disparities

Opinion: Society Designed the Systems That Created COVID-19 Inequalities — We Can Redesign Them

Why is COVID-19 disproportionately taking the lives of African Americans, Latinos, Native Americans, Asian Americans and low-income workers?

Community conditions too often undermine health and wellbeing for low-income people and people of color. To achieve a more equitable future, we need to change the policies that unevenly distribute health-promoting resources.

Opinion: We Need a New Conversation About Health

Governor Newsom’s budget proposals could make real progress in ending inequities and boosting health in California.

But national political leaders should also be asking: What forces shape health and well-being—today and in the future? What do Americans really need and want in terms of health? Can we design a healthier future for all of us, not just people with the most money and privilege?

Children Who Need Wheelchairs and Other Medical Equipment Often Wait Months or Years Because of Byzantine State System

The complicated system creates a disparity where children from families without the means to pay for medical equipment out of pocket often must go without it for months or years, limiting their interactions with their community or setting them up for poorer health outcomes compared to their wealthier peers.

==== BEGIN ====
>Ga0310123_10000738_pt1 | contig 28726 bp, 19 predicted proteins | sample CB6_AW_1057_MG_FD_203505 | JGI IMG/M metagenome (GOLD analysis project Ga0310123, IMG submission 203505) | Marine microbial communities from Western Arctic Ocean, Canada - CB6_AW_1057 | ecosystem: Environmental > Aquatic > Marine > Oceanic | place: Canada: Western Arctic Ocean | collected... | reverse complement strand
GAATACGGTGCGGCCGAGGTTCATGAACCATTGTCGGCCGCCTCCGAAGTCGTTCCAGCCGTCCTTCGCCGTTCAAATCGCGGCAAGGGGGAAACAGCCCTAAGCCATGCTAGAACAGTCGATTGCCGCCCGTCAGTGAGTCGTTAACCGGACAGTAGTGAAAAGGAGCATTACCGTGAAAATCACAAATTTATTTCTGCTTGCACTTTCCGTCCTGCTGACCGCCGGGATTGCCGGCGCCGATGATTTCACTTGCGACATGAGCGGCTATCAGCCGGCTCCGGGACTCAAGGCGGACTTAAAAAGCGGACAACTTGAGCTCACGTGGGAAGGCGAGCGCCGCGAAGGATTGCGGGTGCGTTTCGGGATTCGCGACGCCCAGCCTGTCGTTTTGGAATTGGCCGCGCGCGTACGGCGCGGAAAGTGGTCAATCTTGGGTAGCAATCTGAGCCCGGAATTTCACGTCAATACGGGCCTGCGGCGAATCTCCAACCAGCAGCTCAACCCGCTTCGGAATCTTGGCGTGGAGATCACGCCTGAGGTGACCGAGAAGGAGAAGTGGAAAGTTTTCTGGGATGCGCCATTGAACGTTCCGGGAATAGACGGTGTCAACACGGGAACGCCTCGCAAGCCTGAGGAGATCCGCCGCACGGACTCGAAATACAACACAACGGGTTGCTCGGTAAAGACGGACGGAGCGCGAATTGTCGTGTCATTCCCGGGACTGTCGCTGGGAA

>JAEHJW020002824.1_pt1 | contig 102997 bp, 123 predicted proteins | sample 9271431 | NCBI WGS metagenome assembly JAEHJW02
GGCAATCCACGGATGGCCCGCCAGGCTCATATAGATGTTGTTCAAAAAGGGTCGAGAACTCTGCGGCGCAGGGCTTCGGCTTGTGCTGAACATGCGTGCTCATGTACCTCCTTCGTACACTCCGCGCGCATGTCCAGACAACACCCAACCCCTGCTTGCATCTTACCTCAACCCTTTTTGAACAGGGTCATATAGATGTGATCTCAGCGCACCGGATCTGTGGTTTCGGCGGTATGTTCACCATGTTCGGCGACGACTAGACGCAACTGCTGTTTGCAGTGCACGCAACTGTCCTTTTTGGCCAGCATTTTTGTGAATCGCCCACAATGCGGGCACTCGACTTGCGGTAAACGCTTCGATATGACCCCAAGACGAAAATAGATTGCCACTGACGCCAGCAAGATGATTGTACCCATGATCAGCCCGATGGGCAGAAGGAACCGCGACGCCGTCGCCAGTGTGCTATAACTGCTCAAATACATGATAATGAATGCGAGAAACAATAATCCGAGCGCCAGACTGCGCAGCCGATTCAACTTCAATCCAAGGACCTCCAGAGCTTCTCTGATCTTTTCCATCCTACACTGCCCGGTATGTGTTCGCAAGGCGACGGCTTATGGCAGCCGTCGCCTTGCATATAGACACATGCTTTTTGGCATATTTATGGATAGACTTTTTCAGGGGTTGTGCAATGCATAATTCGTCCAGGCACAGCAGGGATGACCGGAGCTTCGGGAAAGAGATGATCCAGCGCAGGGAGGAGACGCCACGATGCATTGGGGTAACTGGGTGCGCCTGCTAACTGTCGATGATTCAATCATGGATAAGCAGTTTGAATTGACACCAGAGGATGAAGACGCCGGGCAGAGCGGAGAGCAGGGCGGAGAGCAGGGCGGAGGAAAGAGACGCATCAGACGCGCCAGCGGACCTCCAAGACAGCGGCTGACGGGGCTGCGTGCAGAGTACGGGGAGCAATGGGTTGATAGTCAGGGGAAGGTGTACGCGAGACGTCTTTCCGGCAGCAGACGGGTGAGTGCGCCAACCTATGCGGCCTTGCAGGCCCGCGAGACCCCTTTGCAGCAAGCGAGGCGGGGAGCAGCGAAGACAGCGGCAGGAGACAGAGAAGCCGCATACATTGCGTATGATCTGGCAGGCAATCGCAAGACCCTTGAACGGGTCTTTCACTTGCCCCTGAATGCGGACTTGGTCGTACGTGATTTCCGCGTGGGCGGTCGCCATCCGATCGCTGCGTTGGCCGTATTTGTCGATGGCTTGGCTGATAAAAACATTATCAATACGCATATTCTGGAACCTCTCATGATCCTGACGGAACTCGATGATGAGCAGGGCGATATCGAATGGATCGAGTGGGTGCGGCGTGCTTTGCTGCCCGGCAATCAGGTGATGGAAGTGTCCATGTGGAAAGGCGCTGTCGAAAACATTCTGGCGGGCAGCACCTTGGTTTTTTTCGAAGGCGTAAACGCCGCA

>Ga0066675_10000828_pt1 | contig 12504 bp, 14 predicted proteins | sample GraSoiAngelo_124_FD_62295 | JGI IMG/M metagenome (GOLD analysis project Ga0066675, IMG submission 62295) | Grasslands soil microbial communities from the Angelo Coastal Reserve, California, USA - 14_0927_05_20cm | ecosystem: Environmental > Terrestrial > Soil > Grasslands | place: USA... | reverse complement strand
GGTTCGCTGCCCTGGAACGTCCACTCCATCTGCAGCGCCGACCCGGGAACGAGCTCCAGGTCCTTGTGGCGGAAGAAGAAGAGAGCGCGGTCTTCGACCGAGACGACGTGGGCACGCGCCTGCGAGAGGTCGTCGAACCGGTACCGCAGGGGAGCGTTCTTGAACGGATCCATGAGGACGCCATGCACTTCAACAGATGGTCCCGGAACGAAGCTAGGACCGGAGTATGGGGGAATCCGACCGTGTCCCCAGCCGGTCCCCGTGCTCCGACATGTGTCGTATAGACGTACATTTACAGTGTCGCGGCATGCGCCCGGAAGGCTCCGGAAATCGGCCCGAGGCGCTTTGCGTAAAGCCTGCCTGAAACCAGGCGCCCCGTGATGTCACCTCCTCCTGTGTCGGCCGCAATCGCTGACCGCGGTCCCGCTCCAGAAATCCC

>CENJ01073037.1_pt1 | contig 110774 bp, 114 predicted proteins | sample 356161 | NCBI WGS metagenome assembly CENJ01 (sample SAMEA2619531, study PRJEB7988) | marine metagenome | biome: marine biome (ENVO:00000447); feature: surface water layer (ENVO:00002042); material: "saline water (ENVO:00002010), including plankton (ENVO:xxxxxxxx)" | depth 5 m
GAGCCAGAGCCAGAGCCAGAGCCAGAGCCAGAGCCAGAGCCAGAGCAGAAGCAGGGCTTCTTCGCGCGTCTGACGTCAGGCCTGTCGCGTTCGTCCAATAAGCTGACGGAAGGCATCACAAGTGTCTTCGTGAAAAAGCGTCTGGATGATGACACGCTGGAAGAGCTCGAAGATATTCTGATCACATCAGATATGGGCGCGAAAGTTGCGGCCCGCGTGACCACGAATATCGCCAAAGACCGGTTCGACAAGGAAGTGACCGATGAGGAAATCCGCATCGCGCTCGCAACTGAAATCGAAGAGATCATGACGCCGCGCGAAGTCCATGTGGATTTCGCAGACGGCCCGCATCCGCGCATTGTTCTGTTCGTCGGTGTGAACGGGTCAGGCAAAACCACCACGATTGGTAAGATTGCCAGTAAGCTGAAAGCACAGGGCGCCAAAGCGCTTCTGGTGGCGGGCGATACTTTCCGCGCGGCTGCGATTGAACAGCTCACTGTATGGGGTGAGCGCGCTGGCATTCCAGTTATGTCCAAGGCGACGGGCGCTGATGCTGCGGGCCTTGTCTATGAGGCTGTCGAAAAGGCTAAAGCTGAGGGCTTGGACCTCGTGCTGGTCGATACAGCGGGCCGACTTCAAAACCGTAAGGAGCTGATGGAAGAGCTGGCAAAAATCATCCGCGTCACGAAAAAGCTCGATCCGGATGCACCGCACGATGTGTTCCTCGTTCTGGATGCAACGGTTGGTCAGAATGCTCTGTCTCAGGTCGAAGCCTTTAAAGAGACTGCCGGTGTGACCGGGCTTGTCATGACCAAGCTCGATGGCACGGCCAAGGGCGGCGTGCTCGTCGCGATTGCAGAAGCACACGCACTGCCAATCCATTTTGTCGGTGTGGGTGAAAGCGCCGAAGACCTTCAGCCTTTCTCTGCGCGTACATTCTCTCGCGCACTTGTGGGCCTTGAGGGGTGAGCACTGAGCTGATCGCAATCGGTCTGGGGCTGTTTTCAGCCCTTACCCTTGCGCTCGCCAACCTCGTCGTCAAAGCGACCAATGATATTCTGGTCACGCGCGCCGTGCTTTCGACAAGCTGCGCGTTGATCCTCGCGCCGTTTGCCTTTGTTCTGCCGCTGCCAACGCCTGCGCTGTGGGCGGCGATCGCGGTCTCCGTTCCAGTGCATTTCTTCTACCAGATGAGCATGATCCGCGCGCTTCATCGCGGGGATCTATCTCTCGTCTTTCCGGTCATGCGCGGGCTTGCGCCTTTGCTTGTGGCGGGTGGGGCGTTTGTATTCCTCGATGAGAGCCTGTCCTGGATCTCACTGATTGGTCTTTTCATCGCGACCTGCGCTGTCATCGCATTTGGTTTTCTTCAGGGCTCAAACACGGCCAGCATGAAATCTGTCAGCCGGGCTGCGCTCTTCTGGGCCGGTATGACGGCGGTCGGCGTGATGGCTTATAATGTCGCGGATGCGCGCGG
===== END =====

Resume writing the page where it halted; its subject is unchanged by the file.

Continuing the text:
The equipment families seek includes lifts, wheelchairs, walkers, ventilators and hospital beds.

Tech Project Aims to Address Disparities in Who Can Access Health Records

Apple users are the only ones who can access their health records on their phones. CommonHealth, a new app for Android users, wants to change that and tackle health disparities in the process.

“Android users tend to earn lower incomes, so medical centers using the Apple app are cutting out (a large fraction of patients),” said Ida Sim, a professor of medicine at UC San Francisco, where she leads the team piloting the app.

Opinion: New Mammogram Guidelines Are Racially Unjust

The ‘start at 50’ U.S. Task Force mammogram approach particularly cheats Asian, Hispanic and black women, whose diagnoses peak in the 40s, potentially creating the greatest suffering for people of color at a relatively younger age.

My journey highlights the need for racial justice in annual mammograms.

Opinion: Women of Color Can Write the Next Chapter of Breast Cancer Research

When women of color are involved in medical studies, it gives us opportunities for advanced health care initiatives and makes us a part of the research conversation. Without the inclusion of communities of color in research, breast cancer will continue to be the number-one killer of Hispanic women and the number-two killer of African American women.

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